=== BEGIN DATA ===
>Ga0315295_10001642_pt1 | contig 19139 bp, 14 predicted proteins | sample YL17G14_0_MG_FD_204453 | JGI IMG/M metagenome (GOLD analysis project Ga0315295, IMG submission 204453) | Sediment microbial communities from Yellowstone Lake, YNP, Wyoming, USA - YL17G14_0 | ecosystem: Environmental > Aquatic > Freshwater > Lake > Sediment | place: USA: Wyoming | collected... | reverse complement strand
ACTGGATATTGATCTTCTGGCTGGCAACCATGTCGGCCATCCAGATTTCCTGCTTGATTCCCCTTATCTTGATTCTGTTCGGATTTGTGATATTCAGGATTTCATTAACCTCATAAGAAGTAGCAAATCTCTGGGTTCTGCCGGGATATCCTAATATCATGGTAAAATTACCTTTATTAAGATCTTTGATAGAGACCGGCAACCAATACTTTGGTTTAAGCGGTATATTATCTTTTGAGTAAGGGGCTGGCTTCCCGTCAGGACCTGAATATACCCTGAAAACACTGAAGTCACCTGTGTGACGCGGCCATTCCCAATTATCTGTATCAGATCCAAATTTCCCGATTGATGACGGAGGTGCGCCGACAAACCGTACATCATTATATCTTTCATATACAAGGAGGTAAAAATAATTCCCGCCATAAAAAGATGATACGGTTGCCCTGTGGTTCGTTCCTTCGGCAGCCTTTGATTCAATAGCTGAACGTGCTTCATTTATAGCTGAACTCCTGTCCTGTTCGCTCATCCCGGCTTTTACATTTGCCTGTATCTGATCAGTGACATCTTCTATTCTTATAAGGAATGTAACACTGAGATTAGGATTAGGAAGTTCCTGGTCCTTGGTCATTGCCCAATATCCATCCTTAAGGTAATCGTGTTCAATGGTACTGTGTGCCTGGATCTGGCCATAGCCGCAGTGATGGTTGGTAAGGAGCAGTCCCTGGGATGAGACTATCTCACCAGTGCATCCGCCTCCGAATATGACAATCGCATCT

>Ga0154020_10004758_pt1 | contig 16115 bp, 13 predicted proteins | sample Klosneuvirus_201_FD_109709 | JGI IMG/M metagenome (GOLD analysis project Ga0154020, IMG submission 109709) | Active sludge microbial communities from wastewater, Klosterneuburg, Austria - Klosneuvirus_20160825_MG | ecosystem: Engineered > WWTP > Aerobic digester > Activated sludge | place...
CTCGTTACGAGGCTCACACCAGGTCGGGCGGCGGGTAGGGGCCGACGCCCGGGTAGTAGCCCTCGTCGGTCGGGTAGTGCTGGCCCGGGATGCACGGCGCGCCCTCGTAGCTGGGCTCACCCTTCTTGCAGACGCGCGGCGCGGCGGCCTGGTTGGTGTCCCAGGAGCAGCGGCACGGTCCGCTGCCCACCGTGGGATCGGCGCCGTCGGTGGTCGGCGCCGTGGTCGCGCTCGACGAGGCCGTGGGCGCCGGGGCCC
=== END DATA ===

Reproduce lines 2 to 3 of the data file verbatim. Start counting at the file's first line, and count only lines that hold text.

ACTGGATATTGATCTTCTGGCTGGCAACCATGTCGGCCATCCAGATTTCCTGCTTGATTCCCCTTATCTTGATTCTGTTCGGATTTGTGATATTCAGGATTTCATTAACCTCATAAGAAGTAGCAAATCTCTGGGTTCTGCCGGGATATCCTAATATCATGGTAAAATTACCTTTATTAAGATCTTTGATAGAGACCGGCAACCAATACTTTGGTTTAAGCGGTATATTATCTTTTGAGTAAGGGGCTGGCTTCCCGTCAGGACCTGAATATACCCTGAAAACACTGAAGTCACCTGTGTGACGCGGCCATTCCCAATTATCTGTATCAGATCCAAATTTCCCGATTGATGACGGAGGTGCGCCGACAAACCGTACATCATTATATCTTTCATATACAAGGAGGTAAAAATAATTCCCGCCATAAAAAGATGATACGGTTGCCCTGTGGTTCGTTCCTTCGGCAGCCTTTGATTCAATAGCTGAACGTGCTTCATTTATAGCTGAACTCCTGTCCTGTTCGCTCATCCCGGCTTTTACATTTGCCTGTATCTGATCAGTGACATCTTCTATTCTTATAAGGAATGTAACACTGAGATTAGGATTAGGAAGTTCCTGGTCCTTGGTCATTGCCCAATATCCATCCTTAAGGTAATCGTGTTCAATGGTACTGTGTGCCTGGATCTGGCCATAGCCGCAGTGATGGTTGGTAAGGAGCAGTCCCTGGGATGAGACTATCTCACCAGTGCATCCGCCTCCGAATATGACAATCGCATCT

>Ga0154020_10004758_pt1 | contig 16115 bp, 13 predicted proteins | sample Klosneuvirus_201_FD_109709 | JGI IMG/M metagenome (GOLD analysis project Ga0154020, IMG submission 109709) | Active sludge microbial communities from wastewater, Klosterneuburg, Austria - Klosneuvirus_20160825_MG | ecosystem: Engineered > WWTP > Aerobic digester > Activated sludge | place...